Writing can be a tricky business. Whenever you do it, it has to be with an audience in mind. When I do blog posts here, I’m usually aiming for a general audience. I try not to assume that my readers know obscure scientific or philosophical terminology. That’s a decision I’ve made, hopefully one I’ve lived up to.
I’ve read many other blogs which are aimed at audiences more versed in whatever subject matter they cover. Years ago, I contributed to a local technical blog which assumed that the readers were familiar with IT system administration concepts such as group policies, firewalls, or shell scripting, and I’ve frequented a lot of web sites over the years that were gibberish for anyone not versed in programming concepts such as pointers, semaphores, or data word alignments. Some of the science blogs I read today assume at least a layman’s understanding of physics.
There are good reasons for doing this. It can save a lot of time. I know I sometimes get impatient with popular science news articles when the first 75% is spent covering very basic concepts so that the final portion can describe the new discovery or development. Of course, the flip side is that many people need that basic coverage, and if it’s skipped to save time, many of those readers will be disenfranchised.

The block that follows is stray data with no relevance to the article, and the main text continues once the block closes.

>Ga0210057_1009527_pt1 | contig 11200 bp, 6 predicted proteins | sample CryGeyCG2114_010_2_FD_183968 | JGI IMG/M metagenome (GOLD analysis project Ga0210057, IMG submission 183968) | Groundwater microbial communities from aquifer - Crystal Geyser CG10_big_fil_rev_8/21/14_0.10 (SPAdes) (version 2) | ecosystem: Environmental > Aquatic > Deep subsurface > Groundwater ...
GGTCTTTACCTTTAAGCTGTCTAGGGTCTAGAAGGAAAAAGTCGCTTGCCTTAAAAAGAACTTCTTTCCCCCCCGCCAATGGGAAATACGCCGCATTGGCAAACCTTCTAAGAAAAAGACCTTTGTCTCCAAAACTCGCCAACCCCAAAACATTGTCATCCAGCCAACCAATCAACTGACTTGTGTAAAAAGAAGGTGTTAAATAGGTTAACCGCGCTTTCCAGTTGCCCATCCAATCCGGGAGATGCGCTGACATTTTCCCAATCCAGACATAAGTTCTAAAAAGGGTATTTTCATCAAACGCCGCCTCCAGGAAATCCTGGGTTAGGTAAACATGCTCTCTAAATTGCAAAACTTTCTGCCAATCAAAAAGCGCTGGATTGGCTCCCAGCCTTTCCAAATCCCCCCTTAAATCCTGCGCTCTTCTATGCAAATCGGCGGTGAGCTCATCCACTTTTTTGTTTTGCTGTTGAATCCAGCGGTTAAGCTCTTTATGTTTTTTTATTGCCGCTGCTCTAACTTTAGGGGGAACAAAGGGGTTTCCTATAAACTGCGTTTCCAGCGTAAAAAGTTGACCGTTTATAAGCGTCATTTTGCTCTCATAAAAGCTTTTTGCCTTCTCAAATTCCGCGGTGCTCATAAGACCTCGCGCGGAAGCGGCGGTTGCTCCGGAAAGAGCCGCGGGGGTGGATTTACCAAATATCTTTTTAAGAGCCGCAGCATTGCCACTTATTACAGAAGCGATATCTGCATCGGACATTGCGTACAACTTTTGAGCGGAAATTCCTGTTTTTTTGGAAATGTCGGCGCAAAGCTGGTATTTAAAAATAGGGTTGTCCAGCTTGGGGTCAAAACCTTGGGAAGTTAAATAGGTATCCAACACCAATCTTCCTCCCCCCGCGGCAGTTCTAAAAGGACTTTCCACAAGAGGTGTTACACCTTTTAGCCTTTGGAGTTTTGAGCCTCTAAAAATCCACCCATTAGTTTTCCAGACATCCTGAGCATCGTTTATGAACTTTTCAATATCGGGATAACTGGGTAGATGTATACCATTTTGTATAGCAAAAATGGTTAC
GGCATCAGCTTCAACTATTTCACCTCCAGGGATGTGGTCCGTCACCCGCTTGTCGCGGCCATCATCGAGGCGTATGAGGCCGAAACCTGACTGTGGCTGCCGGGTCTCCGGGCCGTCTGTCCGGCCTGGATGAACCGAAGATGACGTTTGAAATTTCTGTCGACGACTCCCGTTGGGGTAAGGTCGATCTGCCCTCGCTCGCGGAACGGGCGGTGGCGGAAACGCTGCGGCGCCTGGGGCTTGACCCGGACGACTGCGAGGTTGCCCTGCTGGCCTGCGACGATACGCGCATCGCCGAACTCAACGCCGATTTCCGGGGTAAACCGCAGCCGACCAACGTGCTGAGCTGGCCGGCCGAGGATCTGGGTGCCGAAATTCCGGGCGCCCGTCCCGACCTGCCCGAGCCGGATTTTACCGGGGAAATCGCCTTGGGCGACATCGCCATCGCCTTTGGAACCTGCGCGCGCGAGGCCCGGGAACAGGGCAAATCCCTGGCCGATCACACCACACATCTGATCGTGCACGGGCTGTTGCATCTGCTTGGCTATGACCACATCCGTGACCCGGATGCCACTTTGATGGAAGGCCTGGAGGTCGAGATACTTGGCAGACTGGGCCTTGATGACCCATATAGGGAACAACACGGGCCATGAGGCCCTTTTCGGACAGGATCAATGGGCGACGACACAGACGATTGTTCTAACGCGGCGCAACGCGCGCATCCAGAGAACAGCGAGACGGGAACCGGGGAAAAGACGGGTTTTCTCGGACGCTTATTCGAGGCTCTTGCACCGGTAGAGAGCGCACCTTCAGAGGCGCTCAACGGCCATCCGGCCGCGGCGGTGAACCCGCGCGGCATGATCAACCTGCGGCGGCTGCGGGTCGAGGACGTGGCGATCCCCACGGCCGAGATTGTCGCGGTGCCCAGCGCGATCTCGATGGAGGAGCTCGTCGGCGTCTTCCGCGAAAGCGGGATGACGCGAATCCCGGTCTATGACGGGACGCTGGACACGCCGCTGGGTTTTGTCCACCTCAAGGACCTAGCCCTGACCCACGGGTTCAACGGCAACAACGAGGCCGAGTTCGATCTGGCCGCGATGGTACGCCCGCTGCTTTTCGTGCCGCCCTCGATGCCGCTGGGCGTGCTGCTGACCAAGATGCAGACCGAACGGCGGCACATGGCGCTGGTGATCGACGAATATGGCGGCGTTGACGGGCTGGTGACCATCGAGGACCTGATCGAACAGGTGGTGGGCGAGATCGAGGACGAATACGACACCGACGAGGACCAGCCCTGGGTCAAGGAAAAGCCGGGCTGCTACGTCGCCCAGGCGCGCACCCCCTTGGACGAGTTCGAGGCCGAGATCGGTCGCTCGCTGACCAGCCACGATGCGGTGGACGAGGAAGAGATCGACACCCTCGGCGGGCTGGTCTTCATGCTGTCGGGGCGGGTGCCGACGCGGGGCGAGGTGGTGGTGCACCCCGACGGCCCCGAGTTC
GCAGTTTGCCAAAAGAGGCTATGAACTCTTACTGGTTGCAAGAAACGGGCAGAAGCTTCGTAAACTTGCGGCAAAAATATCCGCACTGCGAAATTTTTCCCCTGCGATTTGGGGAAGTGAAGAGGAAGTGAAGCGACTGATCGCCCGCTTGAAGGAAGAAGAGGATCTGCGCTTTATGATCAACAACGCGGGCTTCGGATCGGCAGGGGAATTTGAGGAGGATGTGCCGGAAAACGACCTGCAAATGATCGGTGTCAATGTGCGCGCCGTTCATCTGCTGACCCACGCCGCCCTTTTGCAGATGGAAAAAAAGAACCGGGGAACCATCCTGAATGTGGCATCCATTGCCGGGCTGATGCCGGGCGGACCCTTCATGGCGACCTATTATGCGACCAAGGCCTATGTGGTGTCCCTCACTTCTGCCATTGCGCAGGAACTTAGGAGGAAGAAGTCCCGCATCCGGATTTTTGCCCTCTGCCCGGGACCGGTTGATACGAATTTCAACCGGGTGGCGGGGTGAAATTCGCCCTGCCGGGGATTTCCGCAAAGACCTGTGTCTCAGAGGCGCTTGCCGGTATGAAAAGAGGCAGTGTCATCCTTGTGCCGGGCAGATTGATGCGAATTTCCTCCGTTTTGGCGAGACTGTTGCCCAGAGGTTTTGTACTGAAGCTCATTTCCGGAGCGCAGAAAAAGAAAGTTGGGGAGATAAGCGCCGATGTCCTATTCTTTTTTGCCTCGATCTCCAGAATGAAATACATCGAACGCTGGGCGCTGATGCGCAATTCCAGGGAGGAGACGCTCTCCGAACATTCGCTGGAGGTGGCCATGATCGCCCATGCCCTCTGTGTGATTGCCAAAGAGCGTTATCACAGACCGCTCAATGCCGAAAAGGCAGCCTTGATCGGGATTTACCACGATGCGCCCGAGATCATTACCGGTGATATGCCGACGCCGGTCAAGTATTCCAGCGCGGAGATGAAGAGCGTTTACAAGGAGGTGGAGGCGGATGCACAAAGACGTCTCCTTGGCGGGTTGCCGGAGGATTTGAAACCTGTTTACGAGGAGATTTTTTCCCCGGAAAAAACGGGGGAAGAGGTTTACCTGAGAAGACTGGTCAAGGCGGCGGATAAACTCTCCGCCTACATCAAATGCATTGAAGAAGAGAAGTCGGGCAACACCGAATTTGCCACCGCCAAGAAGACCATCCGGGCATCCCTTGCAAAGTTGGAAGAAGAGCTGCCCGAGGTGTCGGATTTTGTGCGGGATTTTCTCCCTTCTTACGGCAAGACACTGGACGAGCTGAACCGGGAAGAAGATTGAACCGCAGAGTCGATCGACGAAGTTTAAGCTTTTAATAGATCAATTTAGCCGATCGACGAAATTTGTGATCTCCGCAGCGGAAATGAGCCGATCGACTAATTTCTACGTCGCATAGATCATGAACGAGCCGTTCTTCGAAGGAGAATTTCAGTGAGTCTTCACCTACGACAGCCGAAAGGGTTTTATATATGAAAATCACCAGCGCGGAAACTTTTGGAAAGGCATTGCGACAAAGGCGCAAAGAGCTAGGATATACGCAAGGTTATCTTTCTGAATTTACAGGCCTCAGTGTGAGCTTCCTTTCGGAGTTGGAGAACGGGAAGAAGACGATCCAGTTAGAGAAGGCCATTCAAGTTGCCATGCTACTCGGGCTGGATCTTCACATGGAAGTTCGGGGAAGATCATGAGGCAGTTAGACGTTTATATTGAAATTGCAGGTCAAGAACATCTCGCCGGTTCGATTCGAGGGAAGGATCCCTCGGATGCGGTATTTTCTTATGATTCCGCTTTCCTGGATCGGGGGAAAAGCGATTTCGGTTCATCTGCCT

When writing books, this remains a crucial consideration. Many of the computer books I read assume a lot of knowledge on the reader’s part. They have to, otherwise they’d be thousands of pages long. And I still recall the history books I had to read in college, where the author was writing about, say, William the Conqueror, but assumed the reader was already versed in 11th century French and British history.
This consideration doesn’t go away in fiction, particularly in science fiction. (I’d imagine it’s also very much an issue in historical fiction.) I’m sometimes asked by people, who want to start reading SF, which books they should begin with. This isn’t always an easy question, because many of the best works in the genre assume a lot of knowledge on the part of the reader. I still recall how confused I was as a boy when I first started moving beyond media tie-in books. Literature SF books seemed to assume an understanding of scientific concepts such as Newtonian dynamics, which comic books and the media stuff had not prepared me for.
Something that helped with that transition, at least for me, were SF juvenile books by authors like Robert Heinlein and Lester del Rey. Today they would be classified as Young Adult. But unlike much of today’s YA books, these older books educated while they entertained. I knew more about interplanetary navigation after reading Heinlein’s ‘Space Cadets’ then anything I ever watched on TV.
With that in mind, it seems like an SF author has certain choices to make when deciding how they will approach concepts in their stories.
- Cater to the current understanding of the general population. If faced with the choice of challenging the reader with a new concept or compromising to meet their preconceived understandings, go with the compromise. This is by far what most TV and movie science fiction does, although it’s also done by a lot of books, and not just the media franchise ones.
- Fearlessly explore the concepts without helping the reader. It’s up to them to already have the knowledge, do research on the side (much easier today than it used to be), or go read something else. A fair amount of hard science fiction is done this way, and it appeals to a certain type of reader.